Tunisian adventures

Obviously some stereotypes cross multiple cultures, such as the widespread belief that women are weaker and inferior. Many of the others though, I was surprised to find that they crossed borders, even among the extremely open-minded class. However, I then wondered why I was surprised, because shouldn’t it make sense that a culture with more discriminatory views on women would hold these stereotypes? Many times, people use cultural differences to justify the perpetuation of a certain discriminatory behavior. For example, when I complain about street harassment here, some common responses I receive from Americans and Tunisians alike are, “Well that’s just the way things are here, get over it,” “That’s just their culture, if you speak out against street harassment then you’re disrespecting their entire culture,” or even, “Well it’s not as bad as in some other countries, so stop complaining.” Just because something is “normal” or “just part of the culture” doesn’t make it right. Nor does the frequency of discrimination make it more or less right. Nor does disliking one aspect of a culture mean that I’m anti-Muslim or anti-Arab. Nor does it mean I’m trying to impose my western views onto a non-western culture. I feel that gender equality (and all equality) shouldn’t be seen as a western way of life, but a human way of life.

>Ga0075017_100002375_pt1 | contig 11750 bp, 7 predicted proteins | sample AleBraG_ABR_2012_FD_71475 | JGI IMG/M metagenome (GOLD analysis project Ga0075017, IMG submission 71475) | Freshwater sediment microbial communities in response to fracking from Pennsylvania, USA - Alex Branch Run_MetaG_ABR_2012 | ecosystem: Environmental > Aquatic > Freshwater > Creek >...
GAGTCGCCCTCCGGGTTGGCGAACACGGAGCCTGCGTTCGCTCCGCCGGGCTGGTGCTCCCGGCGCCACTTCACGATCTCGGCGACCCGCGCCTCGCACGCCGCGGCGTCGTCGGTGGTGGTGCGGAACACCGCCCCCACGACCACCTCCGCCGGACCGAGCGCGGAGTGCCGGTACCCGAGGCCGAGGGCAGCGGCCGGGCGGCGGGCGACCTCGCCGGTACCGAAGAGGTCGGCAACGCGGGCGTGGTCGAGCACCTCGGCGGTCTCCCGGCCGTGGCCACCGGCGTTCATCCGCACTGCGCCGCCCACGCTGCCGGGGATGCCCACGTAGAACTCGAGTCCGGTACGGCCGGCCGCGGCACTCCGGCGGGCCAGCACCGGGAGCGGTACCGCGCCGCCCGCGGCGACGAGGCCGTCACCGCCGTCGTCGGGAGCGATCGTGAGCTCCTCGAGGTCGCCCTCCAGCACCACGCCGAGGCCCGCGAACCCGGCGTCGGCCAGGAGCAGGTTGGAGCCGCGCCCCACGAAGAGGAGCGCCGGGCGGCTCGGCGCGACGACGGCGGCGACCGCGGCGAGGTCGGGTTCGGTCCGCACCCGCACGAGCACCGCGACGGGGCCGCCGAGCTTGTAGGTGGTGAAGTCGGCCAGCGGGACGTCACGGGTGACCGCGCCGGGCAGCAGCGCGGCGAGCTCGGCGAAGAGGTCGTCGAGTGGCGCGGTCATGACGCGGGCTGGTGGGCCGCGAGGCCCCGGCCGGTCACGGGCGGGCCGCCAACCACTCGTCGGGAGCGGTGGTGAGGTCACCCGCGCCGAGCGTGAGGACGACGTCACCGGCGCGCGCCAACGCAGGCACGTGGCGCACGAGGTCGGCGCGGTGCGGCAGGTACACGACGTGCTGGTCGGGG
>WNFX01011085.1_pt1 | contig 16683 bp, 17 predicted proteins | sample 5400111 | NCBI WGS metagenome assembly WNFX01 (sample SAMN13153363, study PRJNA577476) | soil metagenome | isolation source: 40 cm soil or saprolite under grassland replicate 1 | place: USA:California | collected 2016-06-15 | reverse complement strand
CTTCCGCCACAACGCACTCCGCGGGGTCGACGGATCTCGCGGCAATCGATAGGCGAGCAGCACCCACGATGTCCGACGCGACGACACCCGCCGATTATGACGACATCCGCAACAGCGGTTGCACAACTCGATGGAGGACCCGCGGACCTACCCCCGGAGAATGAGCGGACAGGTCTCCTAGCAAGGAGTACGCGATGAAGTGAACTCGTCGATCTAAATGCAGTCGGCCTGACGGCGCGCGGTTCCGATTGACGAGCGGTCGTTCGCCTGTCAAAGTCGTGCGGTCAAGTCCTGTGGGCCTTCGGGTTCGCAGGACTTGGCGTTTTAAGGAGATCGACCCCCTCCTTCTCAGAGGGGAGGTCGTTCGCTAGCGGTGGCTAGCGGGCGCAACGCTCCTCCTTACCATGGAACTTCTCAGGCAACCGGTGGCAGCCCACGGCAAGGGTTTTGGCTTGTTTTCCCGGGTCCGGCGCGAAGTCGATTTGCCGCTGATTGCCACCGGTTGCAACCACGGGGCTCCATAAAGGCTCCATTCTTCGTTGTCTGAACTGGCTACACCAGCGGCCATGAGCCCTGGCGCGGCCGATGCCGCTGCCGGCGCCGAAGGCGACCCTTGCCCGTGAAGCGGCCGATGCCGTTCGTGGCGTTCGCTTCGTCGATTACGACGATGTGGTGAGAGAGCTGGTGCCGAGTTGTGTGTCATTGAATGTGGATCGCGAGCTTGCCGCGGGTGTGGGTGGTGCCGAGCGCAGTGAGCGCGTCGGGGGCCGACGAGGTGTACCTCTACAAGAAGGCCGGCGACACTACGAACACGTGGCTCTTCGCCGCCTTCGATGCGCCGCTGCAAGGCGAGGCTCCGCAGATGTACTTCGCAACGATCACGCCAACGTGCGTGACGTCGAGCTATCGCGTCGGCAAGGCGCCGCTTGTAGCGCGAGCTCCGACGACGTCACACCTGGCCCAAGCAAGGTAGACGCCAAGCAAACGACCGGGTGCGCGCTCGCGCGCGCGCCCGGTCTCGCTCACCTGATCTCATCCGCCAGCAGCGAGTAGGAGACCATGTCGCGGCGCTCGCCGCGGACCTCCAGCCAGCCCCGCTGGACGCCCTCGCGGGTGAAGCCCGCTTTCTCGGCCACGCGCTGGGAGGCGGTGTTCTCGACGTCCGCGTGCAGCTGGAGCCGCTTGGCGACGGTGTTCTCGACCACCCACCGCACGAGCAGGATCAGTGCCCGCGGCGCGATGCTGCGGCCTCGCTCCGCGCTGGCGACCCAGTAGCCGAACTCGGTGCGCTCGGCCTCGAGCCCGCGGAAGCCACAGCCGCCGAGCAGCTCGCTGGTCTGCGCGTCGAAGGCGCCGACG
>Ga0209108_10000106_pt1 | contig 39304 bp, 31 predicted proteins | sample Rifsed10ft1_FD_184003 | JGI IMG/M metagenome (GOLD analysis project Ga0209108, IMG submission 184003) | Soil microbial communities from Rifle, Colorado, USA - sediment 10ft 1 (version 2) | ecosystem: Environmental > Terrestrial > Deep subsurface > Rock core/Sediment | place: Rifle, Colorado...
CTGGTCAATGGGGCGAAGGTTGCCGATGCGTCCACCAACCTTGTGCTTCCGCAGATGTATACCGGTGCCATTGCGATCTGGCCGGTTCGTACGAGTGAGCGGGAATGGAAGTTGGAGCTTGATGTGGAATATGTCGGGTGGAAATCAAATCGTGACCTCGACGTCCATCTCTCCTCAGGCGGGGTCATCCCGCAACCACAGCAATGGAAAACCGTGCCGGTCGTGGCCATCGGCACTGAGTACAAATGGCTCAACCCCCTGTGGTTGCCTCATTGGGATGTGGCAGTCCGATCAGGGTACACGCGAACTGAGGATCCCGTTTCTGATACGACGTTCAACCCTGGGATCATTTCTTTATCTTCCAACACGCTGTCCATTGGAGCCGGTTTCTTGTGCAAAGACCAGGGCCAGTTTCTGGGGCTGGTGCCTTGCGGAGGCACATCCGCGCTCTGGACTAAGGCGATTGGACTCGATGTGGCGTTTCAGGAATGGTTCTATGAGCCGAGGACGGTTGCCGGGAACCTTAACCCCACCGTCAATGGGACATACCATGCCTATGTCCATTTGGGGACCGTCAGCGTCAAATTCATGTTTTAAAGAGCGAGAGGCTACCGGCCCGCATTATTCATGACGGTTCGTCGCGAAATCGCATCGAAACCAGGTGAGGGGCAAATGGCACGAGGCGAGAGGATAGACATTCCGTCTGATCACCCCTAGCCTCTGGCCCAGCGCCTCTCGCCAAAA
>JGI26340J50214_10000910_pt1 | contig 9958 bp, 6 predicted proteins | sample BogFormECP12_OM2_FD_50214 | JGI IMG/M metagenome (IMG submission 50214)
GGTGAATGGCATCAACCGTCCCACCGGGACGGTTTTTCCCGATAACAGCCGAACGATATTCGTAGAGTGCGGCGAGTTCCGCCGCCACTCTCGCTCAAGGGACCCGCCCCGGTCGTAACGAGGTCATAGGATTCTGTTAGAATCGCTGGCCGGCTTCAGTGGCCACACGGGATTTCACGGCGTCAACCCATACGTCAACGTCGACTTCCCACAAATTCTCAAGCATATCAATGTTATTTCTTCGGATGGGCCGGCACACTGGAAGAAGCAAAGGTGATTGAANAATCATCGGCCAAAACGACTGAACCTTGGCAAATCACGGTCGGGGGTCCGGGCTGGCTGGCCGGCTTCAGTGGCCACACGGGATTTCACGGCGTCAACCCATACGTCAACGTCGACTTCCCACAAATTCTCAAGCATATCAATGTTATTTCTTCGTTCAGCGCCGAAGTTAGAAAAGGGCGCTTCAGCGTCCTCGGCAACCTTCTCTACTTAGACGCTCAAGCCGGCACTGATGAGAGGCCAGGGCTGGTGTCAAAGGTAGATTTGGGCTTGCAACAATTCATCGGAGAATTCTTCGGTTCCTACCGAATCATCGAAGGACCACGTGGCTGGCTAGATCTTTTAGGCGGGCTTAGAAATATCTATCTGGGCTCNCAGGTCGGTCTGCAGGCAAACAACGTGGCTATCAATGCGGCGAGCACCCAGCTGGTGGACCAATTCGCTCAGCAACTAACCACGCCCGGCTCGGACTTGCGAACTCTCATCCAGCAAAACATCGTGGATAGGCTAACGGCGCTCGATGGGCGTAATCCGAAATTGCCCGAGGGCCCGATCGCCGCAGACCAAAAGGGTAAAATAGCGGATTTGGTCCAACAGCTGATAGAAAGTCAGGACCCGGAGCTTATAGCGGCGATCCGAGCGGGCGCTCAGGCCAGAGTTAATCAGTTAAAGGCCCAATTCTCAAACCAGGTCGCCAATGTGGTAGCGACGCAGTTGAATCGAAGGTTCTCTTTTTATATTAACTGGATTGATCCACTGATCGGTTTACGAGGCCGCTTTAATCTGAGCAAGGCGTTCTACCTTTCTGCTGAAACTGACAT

So, what stereotypes am I talking about? Today, I was talking with a male friend about a skit I acted in for my school called Drawing the Shades. It’s used in many freshman orientation programs as a way to raise awareness and educate people on rape and sexual assault in a very powerful way. The 4 actors portray 4 real people, 2 men and 2 women, one gay and one straight each. One of the male characters gets raped by a woman while drunk, and my Tunisian friend found that baffling.

I find that many males think it’s impossible for a woman to rape a man, thinking either that a man wouldn’t be able to achieve an erection if he didn’t want to have sex (which is false, because how many men have gotten hard-ons at inopportune times, say, in the middle of class?), or that he would be strong enough to push the woman off. The one excuse that really shocked me though was the belief that no man would ever not want sex, so therefore it couldn’t be rape.